The Malliavin calculus and its application[edit]

In addition to the Ito calculus, Paul Malliavin developed in the 1970s a "stochastic calculus of variations" known as the "Malliavin calculus". It turned out that in this setup it is possible to define a stochastic integral which will include the Ito integral. The papers of Zakai with David Nualart, Ali Süleyman Üstünel and Zeitouni promoted the understanding and applicability of the Malliavin calculus.[8][9][10][11][12]

The monograph of Üstünel and Zakai[13] deals with the application of the Malliavin calculus to derive relations between the Wiener process and other processes which are in some sense "similar" to the probability law of the Wiener process.

In the last decade he extended to transformations which are in some sense a "rotation" of the Wiener process[14][15] and with Ustunel extended to some general cases results of information theory which were known for simpler spaces.[16]

Further information[edit]

  • On his life and research, see pages xi–xiv of the volume in honor of Zakai's 65 birthday.
  • For the list of publications until 1990, see pages xv–xx. For publications between 1990 and 2000, see [17]. For later publications search for M Zakai in arXiv.


  1. ^ "Obituary: Moshe Zakai, 1926–2015". IMS Bullentin. Retrieved 5 January 2016. 
  2. ^ "IEEE Control Systems Award Recipients" (PDF). IEEE. Retrieved March 30, 2011. 
  3. ^ "IEEE Control Systems Award". IEEE Control Systems Society. Retrieved March 30, 2011. 
  4. ^ Wong, Eugene; Moshe Zakai (July 1965). "On the relation between ordinary and stochastic differential equations". International Journal of Engineering Science. 3 (2): 213–229. doi:10.1016/0020-7225(65)90045-5. 
  5. ^ Zakai, Moshe (1969). "On the optimal filtering of diffusion processes". Probability Theory and Related Fields. 11 (3): 230–243. doi:10.1007/BF00536382. 
  6. ^ Wong, Eugene; Zakai, Moshe (1976). "Weak Martingales and Stochastic Integrals in the Plane". Annals of Probability. 4 (4): 570–586. doi:10.1214/aop/1176996028. 
  7. ^ Merzbach, Ely; Moshe Zakai (1980). "Predictable and dual predictable projections of two-parameter stochastic processes". Probability Theory and Related Fields. 53 (3): 263–269. doi:10.1007/BF00531435.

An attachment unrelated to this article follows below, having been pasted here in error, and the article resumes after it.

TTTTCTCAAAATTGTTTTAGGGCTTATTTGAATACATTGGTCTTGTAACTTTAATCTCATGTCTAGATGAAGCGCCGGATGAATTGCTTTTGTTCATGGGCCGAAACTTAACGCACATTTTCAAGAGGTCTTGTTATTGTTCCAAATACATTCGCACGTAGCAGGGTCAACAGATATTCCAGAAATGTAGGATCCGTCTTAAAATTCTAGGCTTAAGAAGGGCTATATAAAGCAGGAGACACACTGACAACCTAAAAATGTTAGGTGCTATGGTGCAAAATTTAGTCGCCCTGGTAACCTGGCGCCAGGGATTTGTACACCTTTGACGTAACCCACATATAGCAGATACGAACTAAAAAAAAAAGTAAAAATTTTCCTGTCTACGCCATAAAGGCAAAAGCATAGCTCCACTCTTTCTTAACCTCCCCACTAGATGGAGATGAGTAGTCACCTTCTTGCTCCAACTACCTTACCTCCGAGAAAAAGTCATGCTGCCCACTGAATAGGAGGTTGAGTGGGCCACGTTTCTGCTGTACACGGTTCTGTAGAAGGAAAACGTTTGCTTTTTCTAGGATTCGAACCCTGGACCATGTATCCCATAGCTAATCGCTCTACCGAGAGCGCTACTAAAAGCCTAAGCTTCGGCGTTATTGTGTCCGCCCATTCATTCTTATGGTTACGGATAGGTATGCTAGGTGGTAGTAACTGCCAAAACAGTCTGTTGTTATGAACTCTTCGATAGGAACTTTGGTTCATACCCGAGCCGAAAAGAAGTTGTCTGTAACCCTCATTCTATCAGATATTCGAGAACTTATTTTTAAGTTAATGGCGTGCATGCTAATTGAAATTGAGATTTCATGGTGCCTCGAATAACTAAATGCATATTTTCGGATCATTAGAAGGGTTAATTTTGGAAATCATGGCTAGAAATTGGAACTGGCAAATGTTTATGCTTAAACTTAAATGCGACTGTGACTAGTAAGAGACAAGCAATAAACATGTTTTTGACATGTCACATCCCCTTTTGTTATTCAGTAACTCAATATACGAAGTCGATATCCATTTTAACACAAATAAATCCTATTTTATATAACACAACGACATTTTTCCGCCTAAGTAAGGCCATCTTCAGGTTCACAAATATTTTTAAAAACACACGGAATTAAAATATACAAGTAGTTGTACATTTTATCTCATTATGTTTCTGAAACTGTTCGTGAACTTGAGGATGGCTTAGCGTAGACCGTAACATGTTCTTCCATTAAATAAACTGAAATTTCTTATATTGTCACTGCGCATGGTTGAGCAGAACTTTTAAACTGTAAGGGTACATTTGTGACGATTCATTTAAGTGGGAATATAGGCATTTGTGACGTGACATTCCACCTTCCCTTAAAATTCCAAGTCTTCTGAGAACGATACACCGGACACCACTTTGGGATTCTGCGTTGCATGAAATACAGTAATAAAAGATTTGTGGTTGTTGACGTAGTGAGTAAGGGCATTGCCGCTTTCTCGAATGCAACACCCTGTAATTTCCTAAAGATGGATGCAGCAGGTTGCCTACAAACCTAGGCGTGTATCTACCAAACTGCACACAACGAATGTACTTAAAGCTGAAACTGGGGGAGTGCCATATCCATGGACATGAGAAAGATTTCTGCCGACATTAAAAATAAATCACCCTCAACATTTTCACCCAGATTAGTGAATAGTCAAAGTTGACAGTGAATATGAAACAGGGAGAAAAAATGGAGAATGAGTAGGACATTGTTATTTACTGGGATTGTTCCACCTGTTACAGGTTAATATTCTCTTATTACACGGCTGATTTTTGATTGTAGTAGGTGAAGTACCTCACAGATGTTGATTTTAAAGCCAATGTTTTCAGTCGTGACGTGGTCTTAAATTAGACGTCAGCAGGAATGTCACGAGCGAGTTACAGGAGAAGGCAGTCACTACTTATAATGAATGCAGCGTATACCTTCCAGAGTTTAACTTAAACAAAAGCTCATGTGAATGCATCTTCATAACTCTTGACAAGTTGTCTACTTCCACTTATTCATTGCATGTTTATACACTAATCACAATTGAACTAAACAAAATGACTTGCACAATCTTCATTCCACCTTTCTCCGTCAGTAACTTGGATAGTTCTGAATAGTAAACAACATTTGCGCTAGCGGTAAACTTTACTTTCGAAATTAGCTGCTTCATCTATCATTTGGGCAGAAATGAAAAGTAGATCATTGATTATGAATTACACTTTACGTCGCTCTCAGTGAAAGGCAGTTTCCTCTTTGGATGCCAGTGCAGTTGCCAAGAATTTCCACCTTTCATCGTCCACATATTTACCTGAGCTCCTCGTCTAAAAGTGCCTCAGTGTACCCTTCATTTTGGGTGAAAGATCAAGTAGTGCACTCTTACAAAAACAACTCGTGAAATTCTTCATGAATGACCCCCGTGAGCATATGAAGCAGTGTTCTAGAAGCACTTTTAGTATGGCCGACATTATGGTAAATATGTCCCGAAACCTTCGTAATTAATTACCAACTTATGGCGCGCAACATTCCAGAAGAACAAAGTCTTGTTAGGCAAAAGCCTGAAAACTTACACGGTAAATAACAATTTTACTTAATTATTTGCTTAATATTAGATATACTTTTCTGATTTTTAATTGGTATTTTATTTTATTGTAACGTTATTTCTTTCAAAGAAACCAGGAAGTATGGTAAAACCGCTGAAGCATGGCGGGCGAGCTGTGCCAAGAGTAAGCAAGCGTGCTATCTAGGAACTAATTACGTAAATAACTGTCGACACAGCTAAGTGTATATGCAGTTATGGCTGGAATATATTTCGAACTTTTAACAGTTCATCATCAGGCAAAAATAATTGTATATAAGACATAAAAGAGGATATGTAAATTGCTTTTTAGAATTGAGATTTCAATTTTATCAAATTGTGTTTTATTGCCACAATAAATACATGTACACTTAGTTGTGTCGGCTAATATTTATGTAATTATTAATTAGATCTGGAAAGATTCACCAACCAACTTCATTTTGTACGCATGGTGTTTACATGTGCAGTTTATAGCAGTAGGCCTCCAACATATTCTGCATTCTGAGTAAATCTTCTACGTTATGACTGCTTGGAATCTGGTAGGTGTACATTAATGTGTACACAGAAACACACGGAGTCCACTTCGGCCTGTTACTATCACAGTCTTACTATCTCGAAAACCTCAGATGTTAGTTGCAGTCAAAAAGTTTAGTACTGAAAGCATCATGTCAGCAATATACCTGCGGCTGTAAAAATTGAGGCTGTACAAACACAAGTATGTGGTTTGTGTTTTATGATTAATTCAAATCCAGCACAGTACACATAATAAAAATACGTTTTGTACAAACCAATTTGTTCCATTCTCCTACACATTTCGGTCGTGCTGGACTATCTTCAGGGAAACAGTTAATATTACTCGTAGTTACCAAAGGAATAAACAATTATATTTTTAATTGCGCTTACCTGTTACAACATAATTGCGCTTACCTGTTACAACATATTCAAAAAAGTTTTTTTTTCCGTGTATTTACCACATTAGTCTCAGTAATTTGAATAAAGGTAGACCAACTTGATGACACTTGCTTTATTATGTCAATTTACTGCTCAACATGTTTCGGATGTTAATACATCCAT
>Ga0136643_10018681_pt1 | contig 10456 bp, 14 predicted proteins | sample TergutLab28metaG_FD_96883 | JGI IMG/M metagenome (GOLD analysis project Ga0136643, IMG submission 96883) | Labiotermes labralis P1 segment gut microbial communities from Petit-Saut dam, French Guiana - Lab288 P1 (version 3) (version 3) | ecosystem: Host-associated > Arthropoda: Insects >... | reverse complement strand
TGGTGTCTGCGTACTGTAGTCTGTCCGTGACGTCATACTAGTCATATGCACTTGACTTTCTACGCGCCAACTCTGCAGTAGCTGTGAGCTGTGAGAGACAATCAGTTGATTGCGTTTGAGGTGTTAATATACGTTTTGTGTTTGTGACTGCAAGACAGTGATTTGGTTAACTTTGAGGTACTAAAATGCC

8. ^ Nualart, David; Zakai, Moshe (1988). "Generalized multiple stochastic integrals and the representation of Wiener functionals". Stochastics. 23 (3): 311–330. doi:10.1080/17442508808833496. 
  9. ^ Nualart, David; Zakai, Moshe (1989). "The partial Malliavin calculus". Lecture Notes in Mathematics. 1372: 362–381. doi:10.1007/BFb0083986. 
  10. ^ Üstünel, Ali Süleyman; Zakai, Moshe (1989). "On Independence and Conditioning On Wiener Space". Annals of Probability. 17 (4): 1441–1453. doi:10.1214/aop/1176991164. 
  11. ^ Üstünel, Ali Süleyman; Zakai, Moshe (1993). "Applications of the degree theorem to absolute continuity on Wiener space". Probability Theory and Related Fields. 95 (4): 509–520. doi:10.1007/BF01196731. 
  12. ^ Üstünel, Ali Süleyman; Zakai, Moshe (1997). "The Construction of Filtrations on Abstract Wiener Space". Journal of Functional Analysis. 143 (1): 10–32. doi:10.1006/jfan.1996.2973. 
  13. ^ Üstünel, Ali Süleyman (2000). Transformation of Measure on Wiener Space. Springer. p. 320. ISBN 978-3-540-66455-0. 
  14. ^ Üstünel, Ali Süleyman; Zakai, Moshe (1995). "Random rotations of the Wiener path". Probability Theory and Related Fields. 103 (3): 409–429. ISSN 0178-8051. doi:10.1007/BF01195481. 
  15. ^ Moshe, Zakai (2005). Émery, Michel, ed. "Rotations and Tangent Processes on Wiener Space". Séminaire de Probabilités XXXVIII. Lecture Notes in Mathematics. Springer Berlin / Heidelberg. 1857: 165–186. ISBN 978-3-540-23973-4. doi:10.1007/978-3-540-31449-3_15. 
  16. ^ Zakai, Moshe (September 2005). "On mutual information, likelihood ratios, and estimation error for the additive Gaussian channel". IEEE Transactions on Information Theory. 51 (9): 3017–3024. ISSN 0018-9448. doi:10.1109/TIT.2005.853297.